On good days I begin to feel like I’ve got this thing beat. “I’m getting better!” “In a few more weeks I’ll be back to normal!” M.E. is famous for it’s fluctuating symptoms that can vary in severity from hour to hour and day to day. I’ll wake up after eight hours unrefreshing sleep feeling groggy, my head full of mud, my legs made of lead and it will take hours for my brain to begin to function. I used to be a morning person – happy to be up by 6 am or even earlier to fit in some journal writing before going to work. Yet now I often have to wait until mid afternoon to feel some energy creeping into my mind and body.

I think the good days are there to encourage us, to keep us going, to give us hope. Not everyone with M.E. gets good days – happily I do. Right now I’m trying to figure out if my recent good days are just part of the usual fluctuating symptoms, or can they be the result of a significant increase in meditation time that I began about ten days ago? Almost every day I’m taking around 45 minutes in the morning and the same again in the late afternoon for meditation practice or relaxation exercises. A quick look at the topics “meditation”, “mindfulness”, and “autogenic training” in Wikipedia brings up the related (clinically researched) health benefits – whether you have M.E. or some other condition.

Thursday, February 05, 2009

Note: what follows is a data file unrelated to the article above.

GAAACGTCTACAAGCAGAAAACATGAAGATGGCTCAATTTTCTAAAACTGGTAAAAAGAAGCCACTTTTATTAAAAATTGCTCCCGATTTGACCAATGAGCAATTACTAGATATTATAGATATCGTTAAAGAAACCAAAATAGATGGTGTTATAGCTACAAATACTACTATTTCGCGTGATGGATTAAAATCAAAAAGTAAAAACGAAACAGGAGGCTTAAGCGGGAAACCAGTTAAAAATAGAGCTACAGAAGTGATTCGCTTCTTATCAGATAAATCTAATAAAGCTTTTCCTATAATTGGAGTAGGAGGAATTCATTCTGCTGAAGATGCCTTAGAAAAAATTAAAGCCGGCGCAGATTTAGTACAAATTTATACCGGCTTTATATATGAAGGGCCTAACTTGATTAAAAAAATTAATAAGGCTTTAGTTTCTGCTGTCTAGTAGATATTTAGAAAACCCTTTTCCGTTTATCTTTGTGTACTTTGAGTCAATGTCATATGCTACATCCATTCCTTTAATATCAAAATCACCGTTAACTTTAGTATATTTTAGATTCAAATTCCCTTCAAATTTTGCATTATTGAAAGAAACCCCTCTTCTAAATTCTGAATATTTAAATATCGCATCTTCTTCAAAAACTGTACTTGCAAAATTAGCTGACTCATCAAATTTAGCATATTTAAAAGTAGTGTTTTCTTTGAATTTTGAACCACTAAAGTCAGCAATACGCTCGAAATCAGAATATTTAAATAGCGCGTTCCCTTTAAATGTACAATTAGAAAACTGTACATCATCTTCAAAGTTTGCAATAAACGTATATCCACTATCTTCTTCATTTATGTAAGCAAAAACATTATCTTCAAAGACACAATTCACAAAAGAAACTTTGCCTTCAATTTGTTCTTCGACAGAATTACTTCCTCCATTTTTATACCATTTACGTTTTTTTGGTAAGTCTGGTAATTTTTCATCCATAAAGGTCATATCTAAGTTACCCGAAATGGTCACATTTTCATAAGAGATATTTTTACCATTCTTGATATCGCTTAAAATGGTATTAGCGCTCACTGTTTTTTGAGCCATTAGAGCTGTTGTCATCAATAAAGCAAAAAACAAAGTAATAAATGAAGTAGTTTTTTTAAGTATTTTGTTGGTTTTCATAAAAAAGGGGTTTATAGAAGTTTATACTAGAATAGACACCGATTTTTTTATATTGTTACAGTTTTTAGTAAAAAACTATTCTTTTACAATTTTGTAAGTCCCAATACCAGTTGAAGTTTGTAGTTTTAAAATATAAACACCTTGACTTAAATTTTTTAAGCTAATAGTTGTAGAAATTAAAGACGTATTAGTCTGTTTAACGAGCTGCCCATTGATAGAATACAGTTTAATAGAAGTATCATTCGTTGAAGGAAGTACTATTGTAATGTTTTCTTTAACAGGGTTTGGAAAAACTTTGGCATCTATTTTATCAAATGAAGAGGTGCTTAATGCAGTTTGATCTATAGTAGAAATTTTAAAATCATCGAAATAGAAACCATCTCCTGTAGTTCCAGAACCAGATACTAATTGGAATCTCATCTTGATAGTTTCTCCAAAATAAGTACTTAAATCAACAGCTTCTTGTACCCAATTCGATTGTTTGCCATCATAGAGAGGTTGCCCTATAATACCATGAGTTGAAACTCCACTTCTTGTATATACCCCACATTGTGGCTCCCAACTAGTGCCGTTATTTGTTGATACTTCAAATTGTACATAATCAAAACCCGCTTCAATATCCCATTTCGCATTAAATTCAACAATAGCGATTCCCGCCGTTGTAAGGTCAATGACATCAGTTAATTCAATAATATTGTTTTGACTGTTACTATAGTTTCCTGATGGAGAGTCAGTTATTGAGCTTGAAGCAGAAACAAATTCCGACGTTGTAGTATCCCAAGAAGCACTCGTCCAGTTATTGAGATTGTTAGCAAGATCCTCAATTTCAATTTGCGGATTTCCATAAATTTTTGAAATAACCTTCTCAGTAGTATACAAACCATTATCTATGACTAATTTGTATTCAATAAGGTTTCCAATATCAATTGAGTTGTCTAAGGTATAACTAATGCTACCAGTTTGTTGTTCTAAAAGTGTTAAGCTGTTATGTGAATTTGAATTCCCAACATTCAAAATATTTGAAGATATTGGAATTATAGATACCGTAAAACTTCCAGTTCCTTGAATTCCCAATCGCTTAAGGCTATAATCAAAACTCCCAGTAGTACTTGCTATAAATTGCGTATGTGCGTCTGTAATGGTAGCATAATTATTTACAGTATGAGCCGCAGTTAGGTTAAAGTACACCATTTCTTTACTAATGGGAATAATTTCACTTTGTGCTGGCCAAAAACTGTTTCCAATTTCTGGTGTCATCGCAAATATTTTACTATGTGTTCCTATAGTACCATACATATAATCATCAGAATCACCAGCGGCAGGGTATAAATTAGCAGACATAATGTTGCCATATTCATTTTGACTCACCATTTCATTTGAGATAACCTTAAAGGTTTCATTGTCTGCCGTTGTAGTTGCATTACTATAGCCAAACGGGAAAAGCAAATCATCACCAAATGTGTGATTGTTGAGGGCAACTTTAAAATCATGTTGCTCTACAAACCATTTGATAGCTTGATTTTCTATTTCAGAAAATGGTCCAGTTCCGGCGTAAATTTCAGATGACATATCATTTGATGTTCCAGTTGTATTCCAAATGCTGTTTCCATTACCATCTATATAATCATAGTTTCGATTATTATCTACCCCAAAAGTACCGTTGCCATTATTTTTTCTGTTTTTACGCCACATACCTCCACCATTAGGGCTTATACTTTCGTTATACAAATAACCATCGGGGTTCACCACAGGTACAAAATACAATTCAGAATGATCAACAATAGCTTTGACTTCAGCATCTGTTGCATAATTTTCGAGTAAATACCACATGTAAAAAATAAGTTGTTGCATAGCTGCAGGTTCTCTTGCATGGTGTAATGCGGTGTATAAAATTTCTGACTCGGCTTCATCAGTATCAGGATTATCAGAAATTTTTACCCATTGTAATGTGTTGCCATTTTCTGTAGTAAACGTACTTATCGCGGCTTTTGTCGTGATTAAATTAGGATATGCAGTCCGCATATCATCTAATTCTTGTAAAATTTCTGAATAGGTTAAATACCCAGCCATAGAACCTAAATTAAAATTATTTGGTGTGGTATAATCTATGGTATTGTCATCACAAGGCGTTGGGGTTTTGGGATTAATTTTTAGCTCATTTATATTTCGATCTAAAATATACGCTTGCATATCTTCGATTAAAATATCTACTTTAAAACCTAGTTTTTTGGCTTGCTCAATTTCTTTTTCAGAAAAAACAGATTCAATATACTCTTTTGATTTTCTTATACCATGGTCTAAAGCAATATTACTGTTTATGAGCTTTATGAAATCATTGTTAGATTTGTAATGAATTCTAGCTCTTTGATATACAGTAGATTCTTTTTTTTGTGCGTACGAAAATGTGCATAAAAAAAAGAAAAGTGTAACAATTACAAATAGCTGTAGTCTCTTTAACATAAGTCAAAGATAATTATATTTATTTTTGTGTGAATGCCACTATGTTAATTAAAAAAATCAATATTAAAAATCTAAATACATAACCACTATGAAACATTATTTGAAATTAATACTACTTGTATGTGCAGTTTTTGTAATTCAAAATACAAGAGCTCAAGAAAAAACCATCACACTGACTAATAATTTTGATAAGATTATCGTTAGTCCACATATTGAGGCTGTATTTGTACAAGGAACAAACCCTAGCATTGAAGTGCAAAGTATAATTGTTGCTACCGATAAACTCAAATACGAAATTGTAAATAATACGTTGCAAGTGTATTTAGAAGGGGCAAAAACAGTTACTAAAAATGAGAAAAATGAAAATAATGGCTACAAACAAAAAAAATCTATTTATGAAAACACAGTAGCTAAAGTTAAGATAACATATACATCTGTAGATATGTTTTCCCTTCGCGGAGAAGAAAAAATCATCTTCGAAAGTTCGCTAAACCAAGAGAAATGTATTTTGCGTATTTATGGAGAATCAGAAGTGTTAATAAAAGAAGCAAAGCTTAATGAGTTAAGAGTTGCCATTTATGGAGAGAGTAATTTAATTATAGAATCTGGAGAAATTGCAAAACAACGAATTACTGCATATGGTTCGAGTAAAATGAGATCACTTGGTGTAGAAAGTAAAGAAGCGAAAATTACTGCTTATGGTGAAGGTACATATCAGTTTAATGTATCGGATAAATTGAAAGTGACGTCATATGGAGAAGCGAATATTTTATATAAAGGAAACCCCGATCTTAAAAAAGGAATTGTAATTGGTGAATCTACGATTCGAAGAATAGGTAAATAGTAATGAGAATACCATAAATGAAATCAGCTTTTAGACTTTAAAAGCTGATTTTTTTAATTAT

Going Shopping

If a trip to the supermarket leaves you exhausted, then you've got M.E. If you're looking for a place to sit and rest while you're wandering the aisles, then you've got M.E. If you feel like you're going to faint at any moment while standing in the check-out line, then you've got M.E. If the muzak makes you feel like hammers are raining down on your head, you've got M.E. (or maybe a migraine). If your brain goes fuzzy, your shopping list gets blurry and seems increasingly pointless, then you've got M.E. And after a trip to the supermarket you need to rest for the remainder of the day before unpacking and putting away the groceries, then you've got M.E.

And if you've got M.E. then you might want to get your hands on: "Recovery from CFS: 50 personal stories" compiled and edited by Alexandra Barton. Some of the contributors were diagnosed with M.E. and some with CFS, so the recovery stories are varied but all are interesting.

Wednesday, January 28, 2009


Breathe deeply, empty your mind, relax. Meditation, or "mindfulness" is credited with stress reduction and improving health and happiness levels. Some ME recovery stories (yes, occasionally people do recover!) include meditation as one of the means to becoming well again.